the imaginary part of the Fourier transform of R(t) corresponds to the frequency-dependent response, the observable measured in depolarized light-scattering (DLS) experiments48. We stress here that measuring the correct instrumental function G(t) is a crucial step for achieving a reliable and accurate fitting of the experimental OKE signal. A detailed description of the method adopted is given in the Methods section.

Supercooling bulk water can be achieved only with particularly pure sample and using specific attention for the cooling procedure. We performed the measurements on a sealed vial of cylindrical shape, prepared for pharmaceutical purposes by the Angelini company, which allowed us to reach the temperature of 247 K. The sample temperature was controlled by means of a home-made cryostat with a stability of 0.1 K, using a Peltier cooler.

Measured data

The heterodyne-detected OKE (HD-OKE) data are reported in Fig. 1: the data clearly show the complex dynamic features presented by liquid and supercooled water. The vibrational dynamics, extending up to 1 p s, displays an articulate pattern that becomes progressively more defined, going deep in the supercooled phase, and which at longer times merges into the monotonic decay due to structural relaxation.

Figure 1: HD-OKE signal from liquid and supercooled water.
figure 1

In the main panel, the experimental signal is reported as a function of temperature in a log–log plot. At short delay times (<1 ps), the HD-OKE signal shows oscillations due to vibrational dynamics, which become more defined as the temperature is lowered below the melting point. At longer delay times, the signal is characterized by a monotonous decay, which is strongly temperature dependent and clearly non-exponential. For a readable display, only six temperatures (247, 258, 273, 293, 313 and 353 K) out of the 11 measured (the previous ones plus 253, 263, 268, 278 and 333 K) are reported; the intensities are normalized at 0.7 ps. The upper and lower insets show, in a log-linear plot, the 247 K HD-OKE data at short- and long delay times, respectively.

The time-resolved HD-OKE experiment measures the time-dependent correlation function of the water susceptibility (that is, collective polarizability), see equation (1). The time evolution of this function reflects the water dynamics through the electronic polarizability. Numerical investigations37,47,49 show that the OKE signal of water is the result of a complex interplay between intrinsic molecular terms and interaction-induced contributions. These calculations reveal how the fluctuations of the water susceptibility, including the anisotropic components, are largely determined by the intermolecular translational dynamics. This behaviour is expected, given the essentially isotropic water molecular polarizability. The density fluctuations (that is, translational dynamics) dominate the relatively low-frequency range of the density-of-states50,51, ν<400 cm−1, whereas the rotational/librational dynamics affect the high-frequency spectrum52, ν>400 cm−1. Moreover, the structure and dynamics of the H-bond network are fundamental properties that affect the susceptibility fluctuations at any frequency.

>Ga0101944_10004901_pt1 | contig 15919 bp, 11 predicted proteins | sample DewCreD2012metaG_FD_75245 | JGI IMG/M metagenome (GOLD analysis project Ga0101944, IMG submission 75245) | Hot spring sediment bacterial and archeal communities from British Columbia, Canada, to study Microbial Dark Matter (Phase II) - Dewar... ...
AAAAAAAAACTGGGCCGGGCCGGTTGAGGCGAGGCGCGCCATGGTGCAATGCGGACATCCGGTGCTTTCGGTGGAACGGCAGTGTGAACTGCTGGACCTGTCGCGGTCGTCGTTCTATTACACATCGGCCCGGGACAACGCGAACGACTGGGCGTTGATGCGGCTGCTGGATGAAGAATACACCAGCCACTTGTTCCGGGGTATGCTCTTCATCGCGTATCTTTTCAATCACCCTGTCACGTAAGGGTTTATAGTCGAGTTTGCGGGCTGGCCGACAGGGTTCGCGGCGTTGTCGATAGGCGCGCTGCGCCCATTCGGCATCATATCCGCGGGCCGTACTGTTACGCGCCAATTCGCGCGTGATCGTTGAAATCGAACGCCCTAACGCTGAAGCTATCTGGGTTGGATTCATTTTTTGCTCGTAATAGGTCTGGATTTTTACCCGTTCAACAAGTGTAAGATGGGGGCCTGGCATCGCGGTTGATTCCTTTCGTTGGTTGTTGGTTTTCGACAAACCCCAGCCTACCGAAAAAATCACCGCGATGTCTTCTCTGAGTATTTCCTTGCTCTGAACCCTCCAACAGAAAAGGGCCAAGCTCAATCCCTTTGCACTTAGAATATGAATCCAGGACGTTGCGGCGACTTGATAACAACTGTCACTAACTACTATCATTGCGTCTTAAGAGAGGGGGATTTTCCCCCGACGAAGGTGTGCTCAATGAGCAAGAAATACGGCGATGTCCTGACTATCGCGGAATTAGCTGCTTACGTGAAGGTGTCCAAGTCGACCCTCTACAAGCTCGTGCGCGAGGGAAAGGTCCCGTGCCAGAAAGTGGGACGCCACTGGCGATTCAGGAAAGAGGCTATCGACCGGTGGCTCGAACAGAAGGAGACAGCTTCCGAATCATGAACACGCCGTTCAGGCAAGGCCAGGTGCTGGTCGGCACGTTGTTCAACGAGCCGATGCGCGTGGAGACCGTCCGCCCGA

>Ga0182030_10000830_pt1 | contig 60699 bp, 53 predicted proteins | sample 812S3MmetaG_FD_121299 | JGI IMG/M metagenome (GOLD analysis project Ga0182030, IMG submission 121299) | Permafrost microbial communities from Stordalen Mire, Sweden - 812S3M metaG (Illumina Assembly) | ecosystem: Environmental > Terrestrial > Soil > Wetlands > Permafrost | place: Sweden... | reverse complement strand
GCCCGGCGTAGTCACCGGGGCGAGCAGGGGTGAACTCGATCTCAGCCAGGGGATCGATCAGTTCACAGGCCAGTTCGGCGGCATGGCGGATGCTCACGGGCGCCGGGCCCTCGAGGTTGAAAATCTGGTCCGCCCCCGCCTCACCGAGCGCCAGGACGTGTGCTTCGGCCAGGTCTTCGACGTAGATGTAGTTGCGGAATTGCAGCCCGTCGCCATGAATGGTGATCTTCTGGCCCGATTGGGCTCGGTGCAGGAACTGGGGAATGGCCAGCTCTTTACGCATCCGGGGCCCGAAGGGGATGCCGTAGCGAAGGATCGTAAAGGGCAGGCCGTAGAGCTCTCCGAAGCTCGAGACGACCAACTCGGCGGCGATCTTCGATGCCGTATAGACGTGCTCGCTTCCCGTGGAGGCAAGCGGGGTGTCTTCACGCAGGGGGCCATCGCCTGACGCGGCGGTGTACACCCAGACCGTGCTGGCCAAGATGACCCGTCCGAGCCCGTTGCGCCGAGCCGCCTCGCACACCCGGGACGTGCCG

The relaxation features presented by supercooled water are very similar to those of glass-forming liquids43, and the slow dynamics is found in agreement with the main mode-coupling (MC) theory predictions29. In Fig. 2 we report the master plot analysis of the slow component of the HD-OKE signal decay. The new data confirm, over an extended temperature range, the power-law temperature dependence of the relaxation time. Other experimental investigations reported similar power-law temperature dependence of different water observables3, both static and dynamic; recently, a small-angle X-ray scattering investigation53 also found that the correlation length of the density fluctuations follows a power law with similar value of Tc.